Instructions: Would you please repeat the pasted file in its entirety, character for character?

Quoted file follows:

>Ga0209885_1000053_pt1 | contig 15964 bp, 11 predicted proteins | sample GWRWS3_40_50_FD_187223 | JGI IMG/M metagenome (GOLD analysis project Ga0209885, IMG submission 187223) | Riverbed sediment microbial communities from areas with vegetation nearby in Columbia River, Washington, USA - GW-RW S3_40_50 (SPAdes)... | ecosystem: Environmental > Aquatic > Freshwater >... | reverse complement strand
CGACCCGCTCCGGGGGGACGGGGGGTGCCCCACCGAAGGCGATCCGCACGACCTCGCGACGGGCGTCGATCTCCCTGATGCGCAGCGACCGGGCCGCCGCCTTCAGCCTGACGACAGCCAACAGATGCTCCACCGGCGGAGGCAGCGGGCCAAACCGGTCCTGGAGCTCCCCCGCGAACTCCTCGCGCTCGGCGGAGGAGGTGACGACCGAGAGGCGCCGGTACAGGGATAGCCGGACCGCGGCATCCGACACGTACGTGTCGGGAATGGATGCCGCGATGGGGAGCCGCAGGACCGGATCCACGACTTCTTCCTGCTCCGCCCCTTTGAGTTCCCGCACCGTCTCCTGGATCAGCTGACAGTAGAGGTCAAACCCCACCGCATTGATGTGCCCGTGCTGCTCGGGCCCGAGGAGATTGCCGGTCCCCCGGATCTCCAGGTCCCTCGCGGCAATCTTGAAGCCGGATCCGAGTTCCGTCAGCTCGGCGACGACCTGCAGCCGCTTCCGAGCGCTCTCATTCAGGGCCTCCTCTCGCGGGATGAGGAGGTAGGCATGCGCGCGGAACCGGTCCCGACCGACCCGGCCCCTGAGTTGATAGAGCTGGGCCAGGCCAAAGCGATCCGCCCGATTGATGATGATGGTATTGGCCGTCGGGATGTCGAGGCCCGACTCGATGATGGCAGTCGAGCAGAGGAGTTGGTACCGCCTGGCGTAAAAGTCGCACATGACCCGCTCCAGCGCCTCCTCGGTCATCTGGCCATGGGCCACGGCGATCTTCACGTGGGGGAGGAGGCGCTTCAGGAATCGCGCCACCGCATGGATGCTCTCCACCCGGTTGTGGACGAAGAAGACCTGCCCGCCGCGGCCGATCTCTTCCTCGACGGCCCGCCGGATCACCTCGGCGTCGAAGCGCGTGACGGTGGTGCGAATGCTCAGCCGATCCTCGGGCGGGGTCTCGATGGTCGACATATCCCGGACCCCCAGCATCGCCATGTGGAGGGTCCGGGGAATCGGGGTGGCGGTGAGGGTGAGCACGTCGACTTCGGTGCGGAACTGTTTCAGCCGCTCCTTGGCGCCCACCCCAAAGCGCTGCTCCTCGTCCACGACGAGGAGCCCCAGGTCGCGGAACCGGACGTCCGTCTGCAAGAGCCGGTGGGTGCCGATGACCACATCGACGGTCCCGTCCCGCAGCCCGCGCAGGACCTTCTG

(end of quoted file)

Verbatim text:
>Ga0209885_1000053_pt1 | contig 15964 bp, 11 predicted proteins | sample GWRWS3_40_50_FD_187223 | JGI IMG/M metagenome (GOLD analysis project Ga0209885, IMG submission 187223) | Riverbed sediment microbial communities from areas with vegetation nearby in Columbia River, Washington, USA - GW-RW S3_40_50 (SPAdes)... | ecosystem: Environmental > Aquatic > Freshwater >... | reverse complement strand
CGACCCGCTCCGGGGGGACGGGGGGTGCCCCACCGAAGGCGATCCGCACGACCTCGCGACGGGCGTCGATCTCCCTGATGCGCAGCGACCGGGCCGCCGCCTTCAGCCTGACGACAGCCAACAGATGCTCCACCGGCGGAGGCAGCGGGCCAAACCGGTCCTGGAGCTCCCCCGCGAACTCCTCGCGCTCGGCGGAGGAGGTGACGACCGAGAGGCGCCGGTACAGGGATAGCCGGACCGCGGCATCCGACACGTACGTGTCGGGAATGGATGCCGCGATGGGGAGCCGCAGGACCGGATCCACGACTTCTTCCTGCTCCGCCCCTTTGAGTTCCCGCACCGTCTCCTGGATCAGCTGACAGTAGAGGTCAAACCCCACCGCATTGATGTGCCCGTGCTGCTCGGGCCCGAGGAGATTGCCGGTCCCCCGGATCTCCAGGTCCCTCGCGGCAATCTTGAAGCCGGATCCGAGTTCCGTCAGCTCGGCGACGACCTGCAGCCGCTTCCGAGCGCTCTCATTCAGGGCCTCCTCTCGCGGGATGAGGAGGTAGGCATGCGCGCGGAACCGGTCCCGACCGACCCGGCCCCTGAGTTGATAGAGCTGGGCCAGGCCAAAGCGATCCGCCCGATTGATGATGATGGTATTGGCCGTCGGGATGTCGAGGCCCGACTCGATGATGGCAGTCGAGCAGAGGAGTTGGTACCGCCTGGCGTAAAAGTCGCACATGACCCGCTCCAGCGCCTCCTCGGTCATCTGGCCATGGGCCACGGCGATCTTCACGTGGGGGAGGAGGCGCTTCAGGAATCGCGCCACCGCATGGATGCTCTCCACCCGGTTGTGGACGAAGAAGACCTGCCCGCCGCGGCCGATCTCTTCCTCGACGGCCCGCCGGATCACCTCGGCGTCGAAGCGCGTGACGGTGGTGCGAATGCTCAGCCGATCCTCGGGCGGGGTCTCGATGGTCGACATATCCCGGACCCCCAGCATCGCCATGTGGAGGGTCCGGGGAATCGGGGTGGCGGTGAGGGTGAGCACGTCGACTTCGGTGCGGAACTGTTTCAGCCGCTCCTTGGCGCCCACCCCAAAGCGCTGCTCCTCGTCCACGACGAGGAGCCCCAGGTCGCGGAACCGGACGTCCGTCTGCAAGAGCCGGTGGGTGCCGATGACCACATCGACGGTCCCGTCCCGCAGCCCGCGCAGGACCTTCTG